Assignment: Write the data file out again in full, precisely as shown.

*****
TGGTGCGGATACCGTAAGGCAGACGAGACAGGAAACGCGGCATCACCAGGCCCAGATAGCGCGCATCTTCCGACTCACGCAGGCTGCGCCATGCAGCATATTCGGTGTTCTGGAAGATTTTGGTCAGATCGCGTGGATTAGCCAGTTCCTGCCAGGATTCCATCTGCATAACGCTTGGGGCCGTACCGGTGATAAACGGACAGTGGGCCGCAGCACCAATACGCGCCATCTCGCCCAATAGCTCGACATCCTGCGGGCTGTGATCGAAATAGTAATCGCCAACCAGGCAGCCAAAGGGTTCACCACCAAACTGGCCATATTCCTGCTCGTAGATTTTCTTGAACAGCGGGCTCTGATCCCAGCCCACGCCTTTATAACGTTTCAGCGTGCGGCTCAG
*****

TGGTGCGGATACCGTAAGGCAGACGAGACAGGAAACGCGGCATCACCAGGCCCAGATAGCGCGCATCTTCCGACTCACGCAGGCTGCGCCATGCAGCATATTCGGTGTTCTGGAAGATTTTGGTCAGATCGCGTGGATTAGCCAGTTCCTGCCAGGATTCCATCTGCATAACGCTTGGGGCCGTACCGGTGATAAACGGACAGTGGGCCGCAGCACCAATACGCGCCATCTCGCCCAATAGCTCGACATCCTGCGGGCTGTGATCGAAATAGTAATCGCCAACCAGGCAGCCAAAGGGTTCACCACCAAACTGGCCATATTCCTGCTCGTAGATTTTCTTGAACAGCGGGCTCTGATCCCAGCCCACGCCTTTATAACGTTTCAGCGTGCGGCTCAG